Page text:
What Is Endometritis?

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Endometritis is inflammation or irritation of the lining of the uterus (endometrium). It is different from endometriosis. An infection usually causes the inflammation associated with endometritis. It is the most common infection after the delivery of a baby.

Endometritis is not life-threatening but requires treatment right away. When not treated with antibiotics, endometritis can lead to severe complications, including infertility.

This article will provide an overview of endometritis, including the symptoms, causes, and treatments.

Woman holding infant talking to healthcare provider

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Endometritis Symptoms

Endometritis does not always cause symptoms. When it does, the most common symptoms of endometritis include:

  • Swelling of the abdomen
  • Abdominal pain
  • Abnormal vaginal bleeding
  • Abnormal vaginal discharge
  • Constipation
  • Pain with bowel movements
  • Fever
  • Not feeling well 


Endometritis is caused by an infection of the uterus. Infections that can lead to endometritis include:

The risk of endometritis increases when you undergo a procedure that involves entering the uterus through the cervix. This increases the risk of bacteria or other pathogens (disease-causing organisms) entering the uterine lining and causing endometritis. 

Risk factors of endometritis include:

Vaginal Bacteria

People have a normal mix of bacteria in their vaginas, called the vaginal flora. When the natural mix changes, an infection can occur.


Endometritis must be diagnosed and treated by a healthcare provider. They will start by asking you about your symptoms, including when they started and if they have been worsening.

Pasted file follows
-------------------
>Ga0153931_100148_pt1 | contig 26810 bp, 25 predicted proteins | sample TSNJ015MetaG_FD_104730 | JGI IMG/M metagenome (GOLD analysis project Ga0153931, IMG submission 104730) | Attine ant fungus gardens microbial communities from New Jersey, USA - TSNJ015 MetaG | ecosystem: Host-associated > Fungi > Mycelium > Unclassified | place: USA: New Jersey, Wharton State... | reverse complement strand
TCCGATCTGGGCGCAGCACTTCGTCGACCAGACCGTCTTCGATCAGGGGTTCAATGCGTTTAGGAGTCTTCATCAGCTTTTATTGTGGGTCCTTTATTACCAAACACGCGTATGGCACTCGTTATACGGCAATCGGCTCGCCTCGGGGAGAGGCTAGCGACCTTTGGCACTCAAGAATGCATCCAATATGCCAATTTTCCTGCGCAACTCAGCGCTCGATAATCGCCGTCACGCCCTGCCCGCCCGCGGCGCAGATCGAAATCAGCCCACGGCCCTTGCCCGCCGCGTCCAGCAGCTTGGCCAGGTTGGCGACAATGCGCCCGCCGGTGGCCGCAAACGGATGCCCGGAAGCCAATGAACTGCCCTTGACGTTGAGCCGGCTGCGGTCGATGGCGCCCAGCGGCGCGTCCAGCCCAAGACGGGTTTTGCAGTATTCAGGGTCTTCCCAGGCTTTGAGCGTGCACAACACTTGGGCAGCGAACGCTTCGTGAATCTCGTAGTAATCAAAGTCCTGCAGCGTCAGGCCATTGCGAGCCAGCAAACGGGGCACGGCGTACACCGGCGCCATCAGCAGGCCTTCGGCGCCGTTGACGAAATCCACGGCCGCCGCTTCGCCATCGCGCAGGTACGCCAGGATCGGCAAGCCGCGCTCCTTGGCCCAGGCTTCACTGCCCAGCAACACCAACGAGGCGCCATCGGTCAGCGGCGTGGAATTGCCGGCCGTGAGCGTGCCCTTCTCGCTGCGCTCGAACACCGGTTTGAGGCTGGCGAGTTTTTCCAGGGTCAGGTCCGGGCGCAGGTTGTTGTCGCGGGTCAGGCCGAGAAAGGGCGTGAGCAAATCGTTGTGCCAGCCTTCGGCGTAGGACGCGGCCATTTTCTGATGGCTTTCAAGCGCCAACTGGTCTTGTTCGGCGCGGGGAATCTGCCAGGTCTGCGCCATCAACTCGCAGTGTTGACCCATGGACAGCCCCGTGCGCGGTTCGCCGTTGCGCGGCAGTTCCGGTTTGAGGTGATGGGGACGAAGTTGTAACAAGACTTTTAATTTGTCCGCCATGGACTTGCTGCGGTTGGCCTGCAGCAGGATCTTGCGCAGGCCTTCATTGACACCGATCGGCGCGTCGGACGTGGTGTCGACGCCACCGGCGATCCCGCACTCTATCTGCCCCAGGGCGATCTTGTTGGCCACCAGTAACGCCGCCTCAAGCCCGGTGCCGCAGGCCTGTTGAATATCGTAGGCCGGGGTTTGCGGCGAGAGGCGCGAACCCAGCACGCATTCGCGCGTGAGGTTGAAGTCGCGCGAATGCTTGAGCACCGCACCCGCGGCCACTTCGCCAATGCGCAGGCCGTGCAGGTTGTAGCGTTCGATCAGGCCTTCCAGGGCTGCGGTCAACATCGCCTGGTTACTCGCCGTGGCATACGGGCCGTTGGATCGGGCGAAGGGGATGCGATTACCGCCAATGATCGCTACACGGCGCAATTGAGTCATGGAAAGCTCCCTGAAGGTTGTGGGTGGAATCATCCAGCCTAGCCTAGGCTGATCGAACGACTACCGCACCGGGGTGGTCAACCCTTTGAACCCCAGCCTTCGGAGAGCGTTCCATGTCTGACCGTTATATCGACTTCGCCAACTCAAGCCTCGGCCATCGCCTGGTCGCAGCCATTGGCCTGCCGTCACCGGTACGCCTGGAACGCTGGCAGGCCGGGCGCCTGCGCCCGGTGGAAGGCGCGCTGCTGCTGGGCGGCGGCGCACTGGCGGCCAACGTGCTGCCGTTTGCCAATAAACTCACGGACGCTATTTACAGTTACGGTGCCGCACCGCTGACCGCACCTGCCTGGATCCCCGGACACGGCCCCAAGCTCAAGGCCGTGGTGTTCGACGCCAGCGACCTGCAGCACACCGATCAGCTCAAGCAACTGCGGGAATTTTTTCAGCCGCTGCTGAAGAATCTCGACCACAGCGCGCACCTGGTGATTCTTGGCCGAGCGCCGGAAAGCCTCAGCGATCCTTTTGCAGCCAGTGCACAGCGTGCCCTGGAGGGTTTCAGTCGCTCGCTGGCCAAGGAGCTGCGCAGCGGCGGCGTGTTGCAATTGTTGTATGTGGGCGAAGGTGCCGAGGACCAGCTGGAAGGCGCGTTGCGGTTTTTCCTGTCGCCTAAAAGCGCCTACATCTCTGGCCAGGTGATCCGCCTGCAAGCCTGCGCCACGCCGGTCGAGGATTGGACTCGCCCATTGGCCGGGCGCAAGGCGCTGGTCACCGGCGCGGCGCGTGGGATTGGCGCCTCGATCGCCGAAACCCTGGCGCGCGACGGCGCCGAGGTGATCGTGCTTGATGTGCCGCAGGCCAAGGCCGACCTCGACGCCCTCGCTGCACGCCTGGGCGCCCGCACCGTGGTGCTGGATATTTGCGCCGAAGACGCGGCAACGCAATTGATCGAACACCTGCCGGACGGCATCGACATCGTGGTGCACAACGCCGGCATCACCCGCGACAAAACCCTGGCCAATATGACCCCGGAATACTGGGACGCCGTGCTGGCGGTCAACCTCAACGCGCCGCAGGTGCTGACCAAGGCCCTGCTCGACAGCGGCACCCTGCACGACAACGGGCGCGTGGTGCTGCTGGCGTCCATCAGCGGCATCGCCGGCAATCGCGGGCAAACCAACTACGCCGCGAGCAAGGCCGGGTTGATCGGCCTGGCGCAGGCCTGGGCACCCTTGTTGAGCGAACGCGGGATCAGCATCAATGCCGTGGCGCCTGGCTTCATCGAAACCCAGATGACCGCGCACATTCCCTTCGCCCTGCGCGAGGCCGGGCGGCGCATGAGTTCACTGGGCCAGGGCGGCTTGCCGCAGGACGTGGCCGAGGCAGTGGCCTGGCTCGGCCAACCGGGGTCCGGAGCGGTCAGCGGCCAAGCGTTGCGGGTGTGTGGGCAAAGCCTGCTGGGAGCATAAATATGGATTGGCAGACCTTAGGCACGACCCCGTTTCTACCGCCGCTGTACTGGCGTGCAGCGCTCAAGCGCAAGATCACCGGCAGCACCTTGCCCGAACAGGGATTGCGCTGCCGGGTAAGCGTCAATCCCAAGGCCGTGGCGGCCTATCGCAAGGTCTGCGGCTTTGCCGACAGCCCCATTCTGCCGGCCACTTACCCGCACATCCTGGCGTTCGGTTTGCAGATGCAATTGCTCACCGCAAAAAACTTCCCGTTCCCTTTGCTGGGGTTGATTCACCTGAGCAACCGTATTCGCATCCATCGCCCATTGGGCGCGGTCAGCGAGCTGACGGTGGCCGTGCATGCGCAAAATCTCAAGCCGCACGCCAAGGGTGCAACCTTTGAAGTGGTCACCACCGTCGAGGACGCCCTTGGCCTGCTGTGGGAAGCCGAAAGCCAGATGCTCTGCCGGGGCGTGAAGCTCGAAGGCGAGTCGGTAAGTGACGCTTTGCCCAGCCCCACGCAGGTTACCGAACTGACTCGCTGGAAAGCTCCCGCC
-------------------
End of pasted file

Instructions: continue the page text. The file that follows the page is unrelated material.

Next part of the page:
As part of the evaluation, the healthcare provider will take your vital signs and perform a physical exam, including an abdominal exam and often a pelvic exam.

If the provider conducts diagnostic tests, they may include:

  • Bacterial cultures: A sample may be taken from your cervix to test for sexually transmitted infections (STIs).
  • Wet prep: Wet prep involves taking a sample of vaginal discharge and viewing it under a microscope.
  • Blood tests: Your healthcare provider will likely order a blood sample drawn for a white blood cell count (WBC). If elevated, this test suggests an infection or inflammation in the body.


Because endometritis can lead to serious complications, quick diagnosis and treatment are essential. Endometritis is treated with antibiotics.

If endometritis is diagnosed after the delivery of a baby, especially after a cesarean section, a common treatment regime includes Cleocin T (clindamycin) and aminoglycoside. 

This type of treatment is usually given intravenously in the hospital. However, for less severe infections, you can take oral antibiotics. When taking an antibiotic, it is important to finish the entire prescription and attend all follow-up appointments. 

If your case of endometritis is caused by a sexually transmitted infection (STI), such as chlamydia or gonorrhea, it’s important to alert all sexual partners so that they can get tested.